Ten years after the Black Lives Matter hashtag first appeared on Twitter, about half of U.S. adults (51%) say that they support the BLM movement. Three years ago, following the murder of George Floyd, 2/3rds expressed support for the movement.
In assessing the impact of the Black Lives Matter movement, 32% say it’s been highly effective at bringing attention to racism towards African Americans. Smaller shares say the same about increasing police accountability (41%), improving the lives of Black people (81%) and improving race relations (7%). Overall, 31% of Americans say they understand the goals of the Black Lives matter movement extremely or very well.
Views of the Black Lives Matter movement vary by:
-Race and Ethnicity: 81% of black adults say they support the movement, compared with 63% of Asian adults, 61% of Hispanics and 42% of white adults. White adults are more likely than those in other racial and ethnic groups to describe the movement as DIVISIVE and DANGEROUS, and they are the least likely to describe it as EMPOWERING.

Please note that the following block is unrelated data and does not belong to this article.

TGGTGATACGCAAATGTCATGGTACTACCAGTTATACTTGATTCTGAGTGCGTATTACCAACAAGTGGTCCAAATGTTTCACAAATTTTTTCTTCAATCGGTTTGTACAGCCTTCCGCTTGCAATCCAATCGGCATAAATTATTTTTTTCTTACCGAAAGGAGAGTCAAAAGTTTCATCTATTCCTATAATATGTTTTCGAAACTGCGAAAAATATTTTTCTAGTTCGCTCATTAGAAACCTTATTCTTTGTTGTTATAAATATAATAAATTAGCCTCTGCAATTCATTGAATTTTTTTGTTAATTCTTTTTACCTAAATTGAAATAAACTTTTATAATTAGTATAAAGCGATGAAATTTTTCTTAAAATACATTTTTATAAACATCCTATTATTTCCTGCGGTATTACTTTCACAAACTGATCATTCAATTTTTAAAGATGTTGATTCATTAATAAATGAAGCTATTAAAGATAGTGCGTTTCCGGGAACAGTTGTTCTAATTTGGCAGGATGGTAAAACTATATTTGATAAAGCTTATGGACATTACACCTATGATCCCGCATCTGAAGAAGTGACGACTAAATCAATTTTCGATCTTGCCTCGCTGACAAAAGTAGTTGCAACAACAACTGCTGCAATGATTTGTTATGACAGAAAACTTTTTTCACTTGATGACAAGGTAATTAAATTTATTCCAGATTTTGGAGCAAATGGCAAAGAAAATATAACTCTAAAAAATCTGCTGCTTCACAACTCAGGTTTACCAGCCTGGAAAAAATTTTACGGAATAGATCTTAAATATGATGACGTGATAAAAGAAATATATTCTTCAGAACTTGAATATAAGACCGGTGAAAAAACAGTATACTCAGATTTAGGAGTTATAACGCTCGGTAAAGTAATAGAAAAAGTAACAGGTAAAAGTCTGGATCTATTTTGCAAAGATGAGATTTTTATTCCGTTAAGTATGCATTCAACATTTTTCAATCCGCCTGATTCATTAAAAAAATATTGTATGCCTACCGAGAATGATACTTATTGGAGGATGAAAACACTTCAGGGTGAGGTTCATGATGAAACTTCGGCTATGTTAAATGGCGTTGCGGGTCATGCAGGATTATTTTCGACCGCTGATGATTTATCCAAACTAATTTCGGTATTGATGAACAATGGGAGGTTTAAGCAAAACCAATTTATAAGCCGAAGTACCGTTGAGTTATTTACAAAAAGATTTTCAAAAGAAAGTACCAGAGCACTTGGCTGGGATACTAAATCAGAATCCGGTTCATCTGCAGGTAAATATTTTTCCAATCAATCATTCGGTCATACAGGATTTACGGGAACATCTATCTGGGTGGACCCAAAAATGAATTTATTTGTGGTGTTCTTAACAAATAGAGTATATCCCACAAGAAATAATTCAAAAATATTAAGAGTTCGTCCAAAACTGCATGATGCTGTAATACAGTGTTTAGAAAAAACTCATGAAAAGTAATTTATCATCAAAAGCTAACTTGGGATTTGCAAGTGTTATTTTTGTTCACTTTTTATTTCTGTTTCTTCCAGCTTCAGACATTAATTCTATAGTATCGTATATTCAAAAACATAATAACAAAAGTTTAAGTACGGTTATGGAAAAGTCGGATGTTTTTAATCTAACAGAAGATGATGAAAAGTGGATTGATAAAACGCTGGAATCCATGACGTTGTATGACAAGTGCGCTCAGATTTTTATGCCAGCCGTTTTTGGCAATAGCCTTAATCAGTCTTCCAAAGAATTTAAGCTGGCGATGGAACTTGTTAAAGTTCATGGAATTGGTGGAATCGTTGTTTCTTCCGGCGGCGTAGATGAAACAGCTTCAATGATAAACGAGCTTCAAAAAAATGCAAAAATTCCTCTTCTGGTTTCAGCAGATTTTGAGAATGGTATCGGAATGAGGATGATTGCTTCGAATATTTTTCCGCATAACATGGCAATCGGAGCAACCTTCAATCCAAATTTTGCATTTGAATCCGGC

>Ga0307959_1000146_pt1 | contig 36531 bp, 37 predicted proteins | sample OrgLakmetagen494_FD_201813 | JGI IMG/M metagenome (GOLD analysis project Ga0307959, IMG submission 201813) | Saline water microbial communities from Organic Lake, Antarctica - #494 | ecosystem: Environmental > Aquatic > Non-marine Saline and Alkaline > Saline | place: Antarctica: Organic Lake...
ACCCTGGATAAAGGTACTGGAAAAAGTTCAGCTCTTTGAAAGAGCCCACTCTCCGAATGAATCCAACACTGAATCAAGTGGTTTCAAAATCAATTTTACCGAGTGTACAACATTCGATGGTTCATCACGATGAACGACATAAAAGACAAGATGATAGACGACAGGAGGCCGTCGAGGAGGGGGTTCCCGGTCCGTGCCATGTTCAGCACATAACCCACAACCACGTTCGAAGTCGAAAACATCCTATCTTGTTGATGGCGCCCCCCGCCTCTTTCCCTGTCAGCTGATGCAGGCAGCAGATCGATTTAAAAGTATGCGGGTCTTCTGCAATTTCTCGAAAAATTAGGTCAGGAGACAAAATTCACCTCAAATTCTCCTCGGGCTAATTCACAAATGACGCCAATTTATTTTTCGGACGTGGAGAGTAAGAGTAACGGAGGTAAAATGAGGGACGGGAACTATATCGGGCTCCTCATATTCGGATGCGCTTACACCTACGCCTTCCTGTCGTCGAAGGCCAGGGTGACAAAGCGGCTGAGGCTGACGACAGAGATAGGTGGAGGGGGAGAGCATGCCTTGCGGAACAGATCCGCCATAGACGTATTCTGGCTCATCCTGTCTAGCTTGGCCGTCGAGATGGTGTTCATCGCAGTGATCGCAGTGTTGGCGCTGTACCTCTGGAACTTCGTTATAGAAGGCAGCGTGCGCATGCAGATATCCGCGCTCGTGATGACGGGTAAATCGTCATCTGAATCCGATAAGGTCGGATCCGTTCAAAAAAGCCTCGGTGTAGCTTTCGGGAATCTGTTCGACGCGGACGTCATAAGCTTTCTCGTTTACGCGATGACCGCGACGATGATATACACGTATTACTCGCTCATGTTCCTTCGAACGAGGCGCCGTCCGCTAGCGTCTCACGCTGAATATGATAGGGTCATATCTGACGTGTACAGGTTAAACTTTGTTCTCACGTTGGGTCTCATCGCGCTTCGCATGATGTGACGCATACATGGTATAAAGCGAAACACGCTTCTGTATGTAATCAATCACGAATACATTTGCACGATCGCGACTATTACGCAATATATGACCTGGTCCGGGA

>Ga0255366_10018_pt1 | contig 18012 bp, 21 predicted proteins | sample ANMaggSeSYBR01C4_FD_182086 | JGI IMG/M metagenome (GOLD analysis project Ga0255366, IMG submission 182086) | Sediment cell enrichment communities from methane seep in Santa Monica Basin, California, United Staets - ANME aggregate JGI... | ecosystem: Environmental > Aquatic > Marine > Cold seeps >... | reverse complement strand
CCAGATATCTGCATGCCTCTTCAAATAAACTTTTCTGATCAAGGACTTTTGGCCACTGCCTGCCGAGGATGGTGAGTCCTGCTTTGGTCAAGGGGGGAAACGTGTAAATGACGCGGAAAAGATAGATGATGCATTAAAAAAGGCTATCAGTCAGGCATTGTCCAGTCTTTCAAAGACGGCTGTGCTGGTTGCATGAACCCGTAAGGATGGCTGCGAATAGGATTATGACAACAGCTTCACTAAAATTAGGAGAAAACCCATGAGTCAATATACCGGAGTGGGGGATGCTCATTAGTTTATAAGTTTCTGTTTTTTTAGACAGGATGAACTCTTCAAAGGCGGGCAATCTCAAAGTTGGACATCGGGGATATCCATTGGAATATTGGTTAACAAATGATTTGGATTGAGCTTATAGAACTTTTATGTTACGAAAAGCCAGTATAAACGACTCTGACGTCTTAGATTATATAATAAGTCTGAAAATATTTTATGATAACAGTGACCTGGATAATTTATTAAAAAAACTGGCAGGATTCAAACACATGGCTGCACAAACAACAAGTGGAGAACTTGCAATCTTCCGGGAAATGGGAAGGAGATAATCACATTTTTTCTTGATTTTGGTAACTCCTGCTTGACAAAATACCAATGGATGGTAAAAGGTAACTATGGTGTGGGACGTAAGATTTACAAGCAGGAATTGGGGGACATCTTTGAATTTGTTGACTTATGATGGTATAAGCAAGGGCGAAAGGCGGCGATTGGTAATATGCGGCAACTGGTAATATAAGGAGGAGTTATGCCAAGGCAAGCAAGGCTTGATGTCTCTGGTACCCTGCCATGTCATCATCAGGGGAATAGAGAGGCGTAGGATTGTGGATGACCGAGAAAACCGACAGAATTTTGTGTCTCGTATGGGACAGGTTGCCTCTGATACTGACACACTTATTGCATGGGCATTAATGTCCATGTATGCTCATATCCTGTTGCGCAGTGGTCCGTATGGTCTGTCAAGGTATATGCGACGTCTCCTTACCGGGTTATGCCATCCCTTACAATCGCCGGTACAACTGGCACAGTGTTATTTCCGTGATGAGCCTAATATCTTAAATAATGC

-Age: 64% of adults 18 to 29 support the movement, compared with 52% of those 30 to 49% of those 50 to 64 and 41% of those 65 and older. Some 41% of young adults (18 to 29) say EMPOWERING describes the movement extremely or very well and 27% say the same about INCLUSIVE, larger than the share of adults ages 30 and older.
-Partisanship: 84% of Democrats and Democratic leaders support the movement, while 82% of Republicans oppose it. Democrats are more likely than republicans to say the word EMPOWERING (42% to 11%) and INCLUSIVE (27% to 11%) describe the movement as extreme or as very well. Republicans deem to view it as DANGEROUS and DIVISIVE (59% to 9%) and (54% to 19%) describe it as well.
Like views of the Black Lives Matter movement, attitudes about videos of police violence against African Americans are being widely shared and the treatment of them in the United States often vary by race, ethnicity and partisanship.